Photograph by Ilaria Orsini.
When Consuelo Castiglioni announced that spring 2017 would be her last collection for Marni—the brand she and her husband, Gianni, founded in 1994 and built into a fashion powerhouse—arty, intelligent women worldwide let out a collective cry. After having sold the label outright to Renzo Rosso’s holding company, OTB, the time had come, she said in a press statement, “to dedicate myself to my private life.” And sure enough, she has been unwinding ever since at the family’s country house in Celerina, Switzerland, and babysitting her four grandchildren. “She’s really enjoying her new life,” says her daughter Carolina, 37, who, in her absence, is stepping into her mother’s chunky, flat-soled sandals.
Earlier this year, Carolina, who had overseen special projects at Marni, came up with Plan C, a “small and relaxed” women’s wear line geared toward her own upbeat, somewhat unconventional fashion sensibilities. And because the Castiglionis like to do things as a family—at Marni, they ate lunch together every day, and would then regroup for an aerobics class led by their trainer, Armandino—she called on them to help. She enlisted her younger brother, Giovanni, to head up operations, as he had done at Marni, and her father, who was the house’s president, to serve as a sort of CEO at large. “He’s involved in a soft way,” she says. “When we need him, we call him.” While Mama, for the most part, steers clear, her influence is apparent. With its mix of colors and patterns, playful proportions, and quirky styling, Plan C could be considered Marni 2.0. “We have the same taste,” concedes Carolina, recalling a recent trip they took to Tokyo. “I went to a kids’ shop and bought some clothes for my daughter, Margherita. At the hotel later that day, my mother was like, ‘Look what I got,’ and it was the same stuff.”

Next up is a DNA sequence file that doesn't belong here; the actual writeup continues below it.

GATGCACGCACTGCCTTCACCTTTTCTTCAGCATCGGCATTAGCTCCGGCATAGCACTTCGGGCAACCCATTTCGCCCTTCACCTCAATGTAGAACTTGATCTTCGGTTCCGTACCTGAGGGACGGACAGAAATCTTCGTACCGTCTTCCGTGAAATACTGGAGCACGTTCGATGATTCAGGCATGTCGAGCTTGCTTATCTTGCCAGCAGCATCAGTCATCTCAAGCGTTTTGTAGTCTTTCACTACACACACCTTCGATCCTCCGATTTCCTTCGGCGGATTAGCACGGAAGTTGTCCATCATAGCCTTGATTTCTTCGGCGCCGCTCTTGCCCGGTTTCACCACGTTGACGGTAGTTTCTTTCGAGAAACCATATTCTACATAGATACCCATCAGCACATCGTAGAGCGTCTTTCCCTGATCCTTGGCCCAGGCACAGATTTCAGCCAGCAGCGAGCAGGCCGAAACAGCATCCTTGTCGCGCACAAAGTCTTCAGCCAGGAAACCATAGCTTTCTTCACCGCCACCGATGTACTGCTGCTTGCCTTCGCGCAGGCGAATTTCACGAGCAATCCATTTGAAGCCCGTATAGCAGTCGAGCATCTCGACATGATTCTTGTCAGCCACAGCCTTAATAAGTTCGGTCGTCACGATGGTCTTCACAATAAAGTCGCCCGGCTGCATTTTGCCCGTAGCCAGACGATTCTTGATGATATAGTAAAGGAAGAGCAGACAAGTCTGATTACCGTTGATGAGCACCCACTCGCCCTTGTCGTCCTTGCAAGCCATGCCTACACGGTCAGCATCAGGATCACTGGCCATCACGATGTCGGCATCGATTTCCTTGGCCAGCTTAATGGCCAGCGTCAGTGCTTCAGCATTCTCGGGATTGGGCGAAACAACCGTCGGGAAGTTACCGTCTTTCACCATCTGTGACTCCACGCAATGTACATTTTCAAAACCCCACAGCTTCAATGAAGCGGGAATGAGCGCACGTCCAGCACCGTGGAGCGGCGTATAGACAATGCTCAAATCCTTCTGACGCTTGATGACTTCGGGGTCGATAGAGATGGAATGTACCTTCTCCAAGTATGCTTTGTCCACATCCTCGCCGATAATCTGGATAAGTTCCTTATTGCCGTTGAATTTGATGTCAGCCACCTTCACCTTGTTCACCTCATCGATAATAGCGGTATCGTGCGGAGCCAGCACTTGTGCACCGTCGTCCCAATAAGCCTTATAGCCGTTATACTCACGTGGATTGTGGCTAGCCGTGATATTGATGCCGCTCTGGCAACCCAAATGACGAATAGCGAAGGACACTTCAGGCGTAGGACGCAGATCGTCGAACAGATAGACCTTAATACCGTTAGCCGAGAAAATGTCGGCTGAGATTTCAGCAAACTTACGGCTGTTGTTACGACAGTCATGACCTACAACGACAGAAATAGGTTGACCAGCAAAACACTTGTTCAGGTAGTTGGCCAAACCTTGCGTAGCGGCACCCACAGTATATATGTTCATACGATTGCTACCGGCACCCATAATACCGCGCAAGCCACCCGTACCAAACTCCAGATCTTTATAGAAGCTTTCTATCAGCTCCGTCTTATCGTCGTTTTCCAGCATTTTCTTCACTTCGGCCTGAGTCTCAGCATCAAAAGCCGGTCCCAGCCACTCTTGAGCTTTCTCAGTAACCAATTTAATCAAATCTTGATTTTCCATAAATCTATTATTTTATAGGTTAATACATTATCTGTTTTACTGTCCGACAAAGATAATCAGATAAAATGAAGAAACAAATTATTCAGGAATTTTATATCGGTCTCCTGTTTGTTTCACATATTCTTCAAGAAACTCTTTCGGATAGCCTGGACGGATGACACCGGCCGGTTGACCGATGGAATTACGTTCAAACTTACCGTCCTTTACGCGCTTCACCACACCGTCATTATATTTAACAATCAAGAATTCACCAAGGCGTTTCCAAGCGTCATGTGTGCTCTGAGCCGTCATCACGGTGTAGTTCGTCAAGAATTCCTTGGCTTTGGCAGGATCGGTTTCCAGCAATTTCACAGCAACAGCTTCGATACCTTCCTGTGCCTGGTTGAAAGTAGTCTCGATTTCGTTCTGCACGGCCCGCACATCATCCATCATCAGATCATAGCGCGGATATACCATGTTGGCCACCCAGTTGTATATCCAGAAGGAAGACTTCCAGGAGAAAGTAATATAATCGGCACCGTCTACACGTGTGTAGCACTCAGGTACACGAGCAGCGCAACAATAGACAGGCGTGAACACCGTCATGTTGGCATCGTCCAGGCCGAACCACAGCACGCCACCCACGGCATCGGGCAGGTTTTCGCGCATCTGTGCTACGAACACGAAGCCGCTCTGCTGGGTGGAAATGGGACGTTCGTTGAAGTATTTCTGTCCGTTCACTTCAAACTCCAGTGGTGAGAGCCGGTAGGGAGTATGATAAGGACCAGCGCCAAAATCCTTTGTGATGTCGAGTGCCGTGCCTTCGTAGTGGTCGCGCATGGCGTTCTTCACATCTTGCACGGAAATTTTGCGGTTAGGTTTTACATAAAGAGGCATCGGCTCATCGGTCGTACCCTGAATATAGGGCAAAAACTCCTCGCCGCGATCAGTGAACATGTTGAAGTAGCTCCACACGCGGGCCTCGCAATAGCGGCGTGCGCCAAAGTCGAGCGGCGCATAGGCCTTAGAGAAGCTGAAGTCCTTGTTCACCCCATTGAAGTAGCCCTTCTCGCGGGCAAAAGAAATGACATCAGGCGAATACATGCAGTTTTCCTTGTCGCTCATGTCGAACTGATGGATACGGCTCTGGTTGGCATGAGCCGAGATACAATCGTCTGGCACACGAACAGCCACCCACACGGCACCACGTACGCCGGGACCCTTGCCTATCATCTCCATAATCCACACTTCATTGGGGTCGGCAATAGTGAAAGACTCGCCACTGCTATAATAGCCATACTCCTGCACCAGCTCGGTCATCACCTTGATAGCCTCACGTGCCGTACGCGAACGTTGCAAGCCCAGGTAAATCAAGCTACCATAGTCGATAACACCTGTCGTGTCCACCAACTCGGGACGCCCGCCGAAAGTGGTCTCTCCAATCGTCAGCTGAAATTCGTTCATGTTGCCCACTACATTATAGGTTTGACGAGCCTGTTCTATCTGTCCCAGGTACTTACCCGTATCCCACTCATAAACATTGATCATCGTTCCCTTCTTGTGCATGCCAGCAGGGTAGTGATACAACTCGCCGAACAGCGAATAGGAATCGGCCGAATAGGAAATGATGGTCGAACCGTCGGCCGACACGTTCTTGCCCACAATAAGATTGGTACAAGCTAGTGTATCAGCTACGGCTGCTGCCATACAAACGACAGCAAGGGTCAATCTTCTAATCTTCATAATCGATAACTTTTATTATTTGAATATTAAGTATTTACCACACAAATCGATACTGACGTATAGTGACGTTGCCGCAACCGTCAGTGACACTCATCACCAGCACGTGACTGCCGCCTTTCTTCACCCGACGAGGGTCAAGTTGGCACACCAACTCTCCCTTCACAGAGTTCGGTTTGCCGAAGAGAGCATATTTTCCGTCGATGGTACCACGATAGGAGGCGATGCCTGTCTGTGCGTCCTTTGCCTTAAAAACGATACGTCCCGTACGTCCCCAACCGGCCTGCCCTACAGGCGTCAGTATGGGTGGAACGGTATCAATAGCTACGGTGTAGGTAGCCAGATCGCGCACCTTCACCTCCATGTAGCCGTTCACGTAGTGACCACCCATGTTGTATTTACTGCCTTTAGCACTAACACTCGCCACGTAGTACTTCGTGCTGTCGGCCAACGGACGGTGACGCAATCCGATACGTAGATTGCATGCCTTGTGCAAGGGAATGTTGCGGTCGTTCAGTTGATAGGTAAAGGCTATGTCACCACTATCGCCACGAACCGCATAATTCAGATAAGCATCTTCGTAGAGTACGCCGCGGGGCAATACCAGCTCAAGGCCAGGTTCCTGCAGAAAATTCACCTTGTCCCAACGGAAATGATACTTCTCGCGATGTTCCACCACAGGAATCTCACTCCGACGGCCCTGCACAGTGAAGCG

Plan C’s debut spring collection includes graphic-print sundresses, color-blocked anoraks, asymmetric plissé skirts cinched with long, strappy belts, and slouchy sweatshirts charmingly printed with drawings that Margherita made when she was 3. In signature man-repellent Marni style, the looks are accessorized with stiff wooden clogs worn with trouser socks. “I’d never done a collection on my own before, so I did what I like,” Carolina says. “I kept asking myself, Would I buy this piece?” In fact, if she and her mother differ at all, it is in Carolina’s more practical way of thinking. “My mother’s very free; I’m more concerned with what will sell.”
When Marni began, it was as a side business to Gianni’s parents’ fur company, Ciwifurs. In a nod to those roots, Plan C has moved into the family’s original fur atelier on Milan’s Via Visconti di Modrone, where Carolina’s great-grandmother would meet with clients. “It’s nice to start where she started,” says Carolina, who kept the original marble floors, moldings, and glass-paneled doors intact, but painted the walls in teal and dusty blue, and brought in midcentury pieces procured from flea markets. She shares the space with her brother and his wife, Cynthia Vilchez, who started Aliita, a jewelry brand. “For me, it’s home,” Carolina says.
Certainly, Consuelo takes pride in the new business, too. “The best accolade from my mother was her personal order,” Carolina says. “She bought half the collection for herself.”